Lessons from the Harvest

Lessons from the Harvest

All the work that went into creating and maintaining the garden is coming to an end. Now comes the work of preserving for the future and enjoying the abundance from the land.

Abundance is something to be thankful for and that is why we celebrate Thanksgiving in the fall, reminding us of the Giver of All Good Things and thanking Him for blessing us with the fruit of our labor.

Growing up with family in farm country, harvest time with a multigenerational affair. Everyone was involved, from those who worked in the fields to those who worked in the kitchen. My favorite memories were of the meals my mom and aunts and grandmother cooked up for suppertime – always hot and hearty comfort foods that could be eaten quickly standing up in the field.

The men and women working in the field would continue to bring in the grain or crops or bale straw until we arrived with coolers and picnic baskets of food. Everyone would gather around and dinner would be served up, grace said and we’d all eat and chat for a brief period. Then we’d gather up the remnants, head back to the house to clean up while the rest stayed in the field to get as much done before they could no longer see in the dark.

There was always a celebratory air of fun with uncles, aunts, and neighbors all pitching in.  The next night it would be repeated again at another farm until everyone in the co-op was done.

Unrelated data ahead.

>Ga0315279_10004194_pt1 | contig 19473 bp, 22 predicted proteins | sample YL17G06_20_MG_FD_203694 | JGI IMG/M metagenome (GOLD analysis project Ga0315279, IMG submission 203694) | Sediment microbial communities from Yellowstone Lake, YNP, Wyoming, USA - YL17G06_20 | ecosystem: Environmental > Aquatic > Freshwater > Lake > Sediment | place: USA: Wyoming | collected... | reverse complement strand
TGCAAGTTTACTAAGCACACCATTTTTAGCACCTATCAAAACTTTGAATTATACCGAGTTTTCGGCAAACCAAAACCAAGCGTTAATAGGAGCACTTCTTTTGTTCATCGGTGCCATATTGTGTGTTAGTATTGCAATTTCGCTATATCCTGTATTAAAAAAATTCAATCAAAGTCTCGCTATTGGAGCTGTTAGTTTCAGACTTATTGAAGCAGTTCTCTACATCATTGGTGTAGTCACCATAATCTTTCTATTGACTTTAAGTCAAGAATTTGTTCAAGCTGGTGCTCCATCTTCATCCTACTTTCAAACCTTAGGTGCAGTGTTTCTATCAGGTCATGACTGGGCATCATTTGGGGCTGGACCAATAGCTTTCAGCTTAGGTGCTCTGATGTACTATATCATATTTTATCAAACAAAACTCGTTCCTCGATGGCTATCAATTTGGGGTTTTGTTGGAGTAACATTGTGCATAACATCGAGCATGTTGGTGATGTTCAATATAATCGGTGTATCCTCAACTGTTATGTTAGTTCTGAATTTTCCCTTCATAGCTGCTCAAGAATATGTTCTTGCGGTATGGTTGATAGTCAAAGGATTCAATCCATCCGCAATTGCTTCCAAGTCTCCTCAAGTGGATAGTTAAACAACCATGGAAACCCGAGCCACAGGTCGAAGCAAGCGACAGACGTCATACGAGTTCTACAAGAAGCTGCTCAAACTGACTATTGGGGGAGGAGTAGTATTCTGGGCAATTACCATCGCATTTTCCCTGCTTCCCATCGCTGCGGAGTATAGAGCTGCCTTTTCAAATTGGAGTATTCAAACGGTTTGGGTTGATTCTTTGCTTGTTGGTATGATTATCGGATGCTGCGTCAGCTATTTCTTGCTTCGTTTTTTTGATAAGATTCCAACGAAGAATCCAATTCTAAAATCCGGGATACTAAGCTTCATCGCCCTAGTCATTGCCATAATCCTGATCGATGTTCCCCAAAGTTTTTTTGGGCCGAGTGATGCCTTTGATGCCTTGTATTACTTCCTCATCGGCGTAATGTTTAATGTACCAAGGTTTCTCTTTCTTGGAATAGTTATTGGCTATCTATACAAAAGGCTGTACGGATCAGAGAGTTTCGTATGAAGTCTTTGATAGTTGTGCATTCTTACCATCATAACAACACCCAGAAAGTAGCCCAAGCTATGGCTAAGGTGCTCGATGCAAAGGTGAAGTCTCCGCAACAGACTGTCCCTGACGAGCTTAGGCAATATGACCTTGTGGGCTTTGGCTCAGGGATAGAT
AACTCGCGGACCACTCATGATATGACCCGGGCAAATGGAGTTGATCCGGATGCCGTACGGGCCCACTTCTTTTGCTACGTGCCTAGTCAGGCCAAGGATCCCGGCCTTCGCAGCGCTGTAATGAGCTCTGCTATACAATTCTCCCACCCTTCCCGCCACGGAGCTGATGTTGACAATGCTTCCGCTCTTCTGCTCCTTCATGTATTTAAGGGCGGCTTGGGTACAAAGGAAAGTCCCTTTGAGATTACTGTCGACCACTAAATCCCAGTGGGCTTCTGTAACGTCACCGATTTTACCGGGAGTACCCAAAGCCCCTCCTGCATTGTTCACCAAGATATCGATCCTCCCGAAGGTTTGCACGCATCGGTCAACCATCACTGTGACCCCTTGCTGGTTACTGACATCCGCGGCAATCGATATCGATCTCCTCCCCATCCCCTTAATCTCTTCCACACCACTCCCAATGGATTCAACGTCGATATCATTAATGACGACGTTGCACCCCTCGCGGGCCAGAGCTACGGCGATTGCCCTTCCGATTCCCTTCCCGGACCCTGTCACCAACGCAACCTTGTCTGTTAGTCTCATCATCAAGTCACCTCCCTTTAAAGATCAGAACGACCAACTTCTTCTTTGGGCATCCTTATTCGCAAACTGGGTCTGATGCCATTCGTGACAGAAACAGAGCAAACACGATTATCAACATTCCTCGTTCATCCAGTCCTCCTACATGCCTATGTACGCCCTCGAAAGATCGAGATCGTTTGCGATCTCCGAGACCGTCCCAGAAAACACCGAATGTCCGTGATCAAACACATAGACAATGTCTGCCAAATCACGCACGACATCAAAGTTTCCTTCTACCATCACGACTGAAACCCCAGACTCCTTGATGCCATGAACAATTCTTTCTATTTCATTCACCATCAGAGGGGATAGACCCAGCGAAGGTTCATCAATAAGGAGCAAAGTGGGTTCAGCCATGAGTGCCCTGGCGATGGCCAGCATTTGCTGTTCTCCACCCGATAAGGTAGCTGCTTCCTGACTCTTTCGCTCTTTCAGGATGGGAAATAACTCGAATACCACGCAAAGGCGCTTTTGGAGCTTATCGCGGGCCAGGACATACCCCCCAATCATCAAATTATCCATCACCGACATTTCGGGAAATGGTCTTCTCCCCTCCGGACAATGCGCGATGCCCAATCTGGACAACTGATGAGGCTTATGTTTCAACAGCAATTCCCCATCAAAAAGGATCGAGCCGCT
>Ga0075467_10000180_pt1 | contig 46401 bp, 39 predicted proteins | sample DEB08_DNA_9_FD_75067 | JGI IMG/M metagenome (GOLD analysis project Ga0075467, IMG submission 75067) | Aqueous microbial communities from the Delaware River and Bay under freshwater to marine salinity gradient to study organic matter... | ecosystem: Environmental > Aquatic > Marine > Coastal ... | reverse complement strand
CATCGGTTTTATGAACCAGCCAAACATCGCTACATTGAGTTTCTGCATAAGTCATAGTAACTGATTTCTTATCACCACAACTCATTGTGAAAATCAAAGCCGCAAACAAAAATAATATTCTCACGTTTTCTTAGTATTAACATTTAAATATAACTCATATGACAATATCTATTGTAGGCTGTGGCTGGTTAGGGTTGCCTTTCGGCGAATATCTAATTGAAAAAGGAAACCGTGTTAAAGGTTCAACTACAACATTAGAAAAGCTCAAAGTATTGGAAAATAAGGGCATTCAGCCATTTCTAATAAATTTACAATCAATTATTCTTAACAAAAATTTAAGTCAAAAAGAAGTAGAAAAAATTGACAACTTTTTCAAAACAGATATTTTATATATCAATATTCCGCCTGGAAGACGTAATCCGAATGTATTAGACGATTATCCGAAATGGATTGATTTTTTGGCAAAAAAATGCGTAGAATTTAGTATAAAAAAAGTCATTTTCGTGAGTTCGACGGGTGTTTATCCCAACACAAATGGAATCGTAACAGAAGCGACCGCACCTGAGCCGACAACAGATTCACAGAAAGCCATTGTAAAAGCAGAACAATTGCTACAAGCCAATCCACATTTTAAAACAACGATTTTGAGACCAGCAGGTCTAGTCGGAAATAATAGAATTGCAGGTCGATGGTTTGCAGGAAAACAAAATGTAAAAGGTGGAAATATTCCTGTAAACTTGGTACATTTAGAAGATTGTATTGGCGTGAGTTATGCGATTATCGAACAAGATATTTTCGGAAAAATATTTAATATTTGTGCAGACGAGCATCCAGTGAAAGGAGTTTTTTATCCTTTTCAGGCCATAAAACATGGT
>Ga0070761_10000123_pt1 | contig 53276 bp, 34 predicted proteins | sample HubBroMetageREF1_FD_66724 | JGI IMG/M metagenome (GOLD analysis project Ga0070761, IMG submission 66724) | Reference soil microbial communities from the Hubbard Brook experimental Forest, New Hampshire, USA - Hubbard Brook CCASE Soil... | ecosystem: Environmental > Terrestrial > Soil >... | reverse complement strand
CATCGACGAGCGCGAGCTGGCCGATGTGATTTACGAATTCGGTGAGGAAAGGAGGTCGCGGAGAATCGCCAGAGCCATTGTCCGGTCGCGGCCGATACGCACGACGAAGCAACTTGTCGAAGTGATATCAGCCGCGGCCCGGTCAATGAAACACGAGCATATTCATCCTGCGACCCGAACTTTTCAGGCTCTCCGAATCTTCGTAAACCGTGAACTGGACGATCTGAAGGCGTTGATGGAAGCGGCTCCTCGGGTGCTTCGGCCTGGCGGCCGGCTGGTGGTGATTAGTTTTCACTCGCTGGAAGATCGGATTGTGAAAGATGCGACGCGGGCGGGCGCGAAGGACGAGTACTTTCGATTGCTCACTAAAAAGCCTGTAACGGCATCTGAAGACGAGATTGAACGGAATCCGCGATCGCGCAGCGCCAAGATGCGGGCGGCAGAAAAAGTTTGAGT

In the fall kitchen there were also gatherings of women, chatting and putting up food for the winter. This process had been going on all summer, but fall was the time when you had to get things wrapped up.

I loved the smell of the root cellar where all the vegetables were stored in a cold underground environment. I remember the musty, earthy smell as you went down the cellar stairs and the bins of potatoes and carrots and squash under the shelves with row upon row of jars with all sorts of jeweled colors of food preserved for the remainder of the year, until the next garden was planted the following spring. Jams and jellies, pickles and relishes, and tomatoes lined up in every form imaginable. My mother-in-law made her own ketchup and condiments, my aunts canned meat and homemade soups.

Since we lived in the city and visited when there was work to be done, I was always eager to see what the year had produced, but not so eager to have to do the work. My cousins told me I had it easy since we didn’t make it out every time there was preserving to do. I know that nothing tasted quite like it, and we were always glad to take jars home in exchange for the labor.

Of course, my mother did plenty of her own canning even living off the farm. I guess it is bred in you because I still can and preserve from my garden and have to admit I still get just as excited as my pantry fills up with jars of food.

We have been blessed indeed.

A Simple Blessing (often sung as a round)

For health and strength and daily bread, we praise thy name O Lord.

Saying Grace

Bless us, O Lord, and these, Thy gifts, which we are about to receive from Thy bounty. Through Christ, our Lord, Amen.”

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